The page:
Payment Companies Prized by VC Investment Amidst the Pandemic

November 23, 2020

Jonathan Bennett, Chief Commercial Officer

Jonathan Bennett

Chief Commercial Officer

Venture capitalist backing for mobile payments firms remained steady in the third quarter of 2020 (Q320) despite the economic disruption caused by Coronavirus lockdown restrictions. Investors bankrolled 109 start-ups to the tune of almost US$4bn, up from 104 and US$3.79bn in the previous quarter according to CB Insights’ State of Fintech Q3’20 Report. Such is the high level of investor interest that payments companies received the largest chunk of funding amongst any of the fintech categories, with the nearest segment being banking at US$2.4bn.

Veem, Melio and Grab get capital injections

One of the most notable recipients was global business to business (B2B) payments network provider Veem, which in September received US$31m of further funding (previous rounds raised US$37m) from investors including Kleiner Perkins, GV (Google Ventures) and Truist Ventures. Founded in 2014 the San Francisco headquartered firm formerly known as Align Commerce offers its estimated 225k users multiple ways to send and receive payments, one of which is a digital wallet that can store funds and does not require the customer to link any bank account.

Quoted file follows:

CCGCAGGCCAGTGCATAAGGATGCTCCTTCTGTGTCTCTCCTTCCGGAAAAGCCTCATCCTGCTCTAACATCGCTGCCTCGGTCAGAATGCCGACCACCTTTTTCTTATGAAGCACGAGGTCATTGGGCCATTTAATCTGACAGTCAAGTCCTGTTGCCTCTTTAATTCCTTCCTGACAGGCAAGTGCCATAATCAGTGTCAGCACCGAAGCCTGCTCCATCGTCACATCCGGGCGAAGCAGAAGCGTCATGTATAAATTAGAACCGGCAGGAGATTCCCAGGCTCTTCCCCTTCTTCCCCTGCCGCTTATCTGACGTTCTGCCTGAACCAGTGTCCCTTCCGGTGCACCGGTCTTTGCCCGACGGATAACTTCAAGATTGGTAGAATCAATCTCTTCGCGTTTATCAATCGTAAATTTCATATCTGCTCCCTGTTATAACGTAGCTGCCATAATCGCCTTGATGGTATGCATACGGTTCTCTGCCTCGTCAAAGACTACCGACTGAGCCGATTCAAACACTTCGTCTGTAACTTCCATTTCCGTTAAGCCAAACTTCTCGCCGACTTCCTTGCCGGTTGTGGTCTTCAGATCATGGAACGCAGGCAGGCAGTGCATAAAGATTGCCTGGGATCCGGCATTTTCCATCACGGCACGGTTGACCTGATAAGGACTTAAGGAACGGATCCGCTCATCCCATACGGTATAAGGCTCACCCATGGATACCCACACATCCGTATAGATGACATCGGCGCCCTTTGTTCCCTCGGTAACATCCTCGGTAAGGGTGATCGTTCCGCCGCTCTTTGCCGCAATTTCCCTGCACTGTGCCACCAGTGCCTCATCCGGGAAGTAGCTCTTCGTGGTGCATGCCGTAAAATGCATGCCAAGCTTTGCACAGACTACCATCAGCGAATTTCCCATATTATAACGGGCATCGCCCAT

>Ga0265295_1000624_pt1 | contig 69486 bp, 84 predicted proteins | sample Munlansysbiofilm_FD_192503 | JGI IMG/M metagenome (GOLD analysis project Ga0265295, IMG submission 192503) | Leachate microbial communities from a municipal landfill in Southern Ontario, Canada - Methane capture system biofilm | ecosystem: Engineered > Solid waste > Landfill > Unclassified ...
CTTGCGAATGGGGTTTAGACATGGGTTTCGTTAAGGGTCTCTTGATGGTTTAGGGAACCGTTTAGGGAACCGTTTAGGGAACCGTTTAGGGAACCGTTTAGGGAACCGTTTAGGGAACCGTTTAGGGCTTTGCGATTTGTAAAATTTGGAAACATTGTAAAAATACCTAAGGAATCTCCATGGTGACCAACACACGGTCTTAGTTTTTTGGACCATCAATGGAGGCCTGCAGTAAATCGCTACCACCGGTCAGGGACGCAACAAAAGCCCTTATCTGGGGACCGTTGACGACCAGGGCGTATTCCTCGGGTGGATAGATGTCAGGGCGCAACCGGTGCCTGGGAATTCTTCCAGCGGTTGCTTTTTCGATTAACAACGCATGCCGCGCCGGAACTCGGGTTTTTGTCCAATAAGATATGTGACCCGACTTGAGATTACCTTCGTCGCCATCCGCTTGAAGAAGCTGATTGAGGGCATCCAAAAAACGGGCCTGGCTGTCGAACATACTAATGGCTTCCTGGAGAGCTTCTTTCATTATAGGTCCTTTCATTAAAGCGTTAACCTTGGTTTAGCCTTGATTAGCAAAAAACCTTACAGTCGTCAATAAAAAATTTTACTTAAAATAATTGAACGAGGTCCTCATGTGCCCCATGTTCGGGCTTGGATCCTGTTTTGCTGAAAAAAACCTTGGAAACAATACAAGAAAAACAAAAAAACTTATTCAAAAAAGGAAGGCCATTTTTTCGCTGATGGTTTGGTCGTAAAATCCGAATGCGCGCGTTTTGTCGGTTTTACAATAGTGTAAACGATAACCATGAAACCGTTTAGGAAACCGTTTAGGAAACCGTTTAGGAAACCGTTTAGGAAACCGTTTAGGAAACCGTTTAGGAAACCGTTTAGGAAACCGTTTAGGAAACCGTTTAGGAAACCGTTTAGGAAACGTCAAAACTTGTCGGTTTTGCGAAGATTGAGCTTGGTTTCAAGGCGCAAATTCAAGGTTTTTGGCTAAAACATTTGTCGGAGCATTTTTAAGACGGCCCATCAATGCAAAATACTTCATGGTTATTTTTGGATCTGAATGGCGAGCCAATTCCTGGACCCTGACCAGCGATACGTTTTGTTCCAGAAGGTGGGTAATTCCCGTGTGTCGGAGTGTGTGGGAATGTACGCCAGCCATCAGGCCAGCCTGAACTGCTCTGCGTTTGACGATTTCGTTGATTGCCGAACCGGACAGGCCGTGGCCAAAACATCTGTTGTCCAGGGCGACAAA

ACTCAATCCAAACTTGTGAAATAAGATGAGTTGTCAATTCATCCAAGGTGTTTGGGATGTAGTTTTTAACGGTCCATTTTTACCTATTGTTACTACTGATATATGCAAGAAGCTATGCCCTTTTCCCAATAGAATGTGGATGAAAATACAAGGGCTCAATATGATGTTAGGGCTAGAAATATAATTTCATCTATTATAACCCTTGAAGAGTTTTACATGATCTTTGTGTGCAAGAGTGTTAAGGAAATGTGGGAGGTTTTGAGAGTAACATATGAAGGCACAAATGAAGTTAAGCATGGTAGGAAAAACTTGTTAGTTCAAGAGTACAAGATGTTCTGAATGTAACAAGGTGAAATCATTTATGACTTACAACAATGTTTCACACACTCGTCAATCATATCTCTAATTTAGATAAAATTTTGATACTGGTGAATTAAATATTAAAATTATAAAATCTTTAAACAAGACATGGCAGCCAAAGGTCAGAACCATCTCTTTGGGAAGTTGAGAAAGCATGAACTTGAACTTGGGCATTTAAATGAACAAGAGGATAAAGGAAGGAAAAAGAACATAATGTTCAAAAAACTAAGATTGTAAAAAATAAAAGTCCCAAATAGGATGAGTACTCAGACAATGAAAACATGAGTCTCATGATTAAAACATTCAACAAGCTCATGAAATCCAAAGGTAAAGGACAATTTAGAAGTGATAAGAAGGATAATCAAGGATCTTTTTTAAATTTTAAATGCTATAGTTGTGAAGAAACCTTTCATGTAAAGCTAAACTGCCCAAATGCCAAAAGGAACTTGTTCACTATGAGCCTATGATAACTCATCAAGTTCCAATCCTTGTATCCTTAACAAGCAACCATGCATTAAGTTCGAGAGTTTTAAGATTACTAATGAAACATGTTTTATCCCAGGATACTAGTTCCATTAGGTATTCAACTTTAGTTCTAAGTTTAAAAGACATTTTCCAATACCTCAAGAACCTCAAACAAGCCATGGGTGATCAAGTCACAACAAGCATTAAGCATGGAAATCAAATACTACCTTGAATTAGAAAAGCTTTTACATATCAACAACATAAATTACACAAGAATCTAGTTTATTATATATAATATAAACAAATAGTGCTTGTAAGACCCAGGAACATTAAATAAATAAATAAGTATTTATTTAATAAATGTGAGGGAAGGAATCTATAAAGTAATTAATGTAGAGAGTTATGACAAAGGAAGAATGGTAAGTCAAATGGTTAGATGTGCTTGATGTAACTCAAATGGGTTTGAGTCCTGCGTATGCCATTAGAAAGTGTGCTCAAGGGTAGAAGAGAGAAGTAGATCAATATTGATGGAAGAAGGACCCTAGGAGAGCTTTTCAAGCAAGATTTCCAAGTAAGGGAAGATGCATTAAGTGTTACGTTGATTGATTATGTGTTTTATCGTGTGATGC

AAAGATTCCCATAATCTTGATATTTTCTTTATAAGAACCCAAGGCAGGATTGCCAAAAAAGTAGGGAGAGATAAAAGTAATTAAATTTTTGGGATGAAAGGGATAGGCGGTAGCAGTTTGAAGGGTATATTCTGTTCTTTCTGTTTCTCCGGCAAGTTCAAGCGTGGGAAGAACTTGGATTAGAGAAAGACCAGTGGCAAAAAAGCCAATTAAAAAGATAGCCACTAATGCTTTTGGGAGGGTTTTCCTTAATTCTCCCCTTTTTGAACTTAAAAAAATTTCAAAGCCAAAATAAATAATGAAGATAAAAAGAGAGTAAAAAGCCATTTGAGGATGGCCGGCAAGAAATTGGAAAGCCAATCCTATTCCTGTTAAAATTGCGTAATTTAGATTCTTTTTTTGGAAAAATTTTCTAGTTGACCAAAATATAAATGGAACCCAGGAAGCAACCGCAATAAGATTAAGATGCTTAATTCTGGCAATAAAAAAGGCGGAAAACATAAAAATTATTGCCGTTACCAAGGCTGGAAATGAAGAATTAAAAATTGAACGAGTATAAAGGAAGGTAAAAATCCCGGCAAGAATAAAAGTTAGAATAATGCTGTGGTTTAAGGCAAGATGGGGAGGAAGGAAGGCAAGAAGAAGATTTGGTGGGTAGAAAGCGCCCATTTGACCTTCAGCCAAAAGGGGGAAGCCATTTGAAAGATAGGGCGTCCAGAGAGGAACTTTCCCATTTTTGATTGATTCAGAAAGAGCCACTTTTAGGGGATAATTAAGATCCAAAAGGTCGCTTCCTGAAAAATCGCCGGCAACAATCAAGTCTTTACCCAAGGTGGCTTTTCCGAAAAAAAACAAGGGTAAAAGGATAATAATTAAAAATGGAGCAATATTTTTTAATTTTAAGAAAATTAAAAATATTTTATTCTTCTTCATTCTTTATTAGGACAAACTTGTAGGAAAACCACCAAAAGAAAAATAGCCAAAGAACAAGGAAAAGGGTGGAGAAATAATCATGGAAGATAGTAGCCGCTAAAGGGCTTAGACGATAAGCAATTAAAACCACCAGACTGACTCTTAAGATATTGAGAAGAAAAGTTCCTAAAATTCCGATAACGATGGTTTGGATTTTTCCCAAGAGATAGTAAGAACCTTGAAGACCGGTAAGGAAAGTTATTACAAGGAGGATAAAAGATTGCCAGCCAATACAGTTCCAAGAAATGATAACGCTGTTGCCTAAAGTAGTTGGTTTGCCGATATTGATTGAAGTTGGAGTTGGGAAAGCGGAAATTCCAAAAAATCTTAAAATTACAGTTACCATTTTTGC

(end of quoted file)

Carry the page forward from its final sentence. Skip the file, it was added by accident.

Another US B2B payments start-up Melio, received US$80m of Series C funding from Bessemer Venture Partners, Accel, General Catalyst and Coatue Management amongst others. The company focuses on helping small businesses manage their payments remotely to optimise cashflow within a challenging economic environment

Singapore-headquartered mobile payments and ride-hailing firm Grab received another US$200m of funding from backers including STIC Investments, taking its total funding to date to almost US$10bn going back across 29 reported rounds since 2013. That total could rise even further very soon, with Chinese e-commerce, retail and internet giant Alibaba reputedly in talks to invest a further US$3bn in the company.

Grab currently lets users book rides, meals and hotels and make payments across South East Asia, including Indonesia, Malaysia, Cambodia, Myanmar, Thailand, Vietnam and the Philippines. While its ride-hailing business was hard hit by Coronavirus travel restrictions, the opposite was true for GrabPay electronic wallet. Payment volumes are estimated to have almost doubled in Malaysia during 2020 after the Malaysian government implemented a movement control order in March to combat the threat from the Coronavirus pandemic for example. Filippo Giachi, DOCOMO Digital vice president for APAC, the Middle East and Africa, analyses Grab in more detail in his blog “Government Incentives Boosting Malaysian eWallet Adoption” published last September.

Big backing for Stripe emulators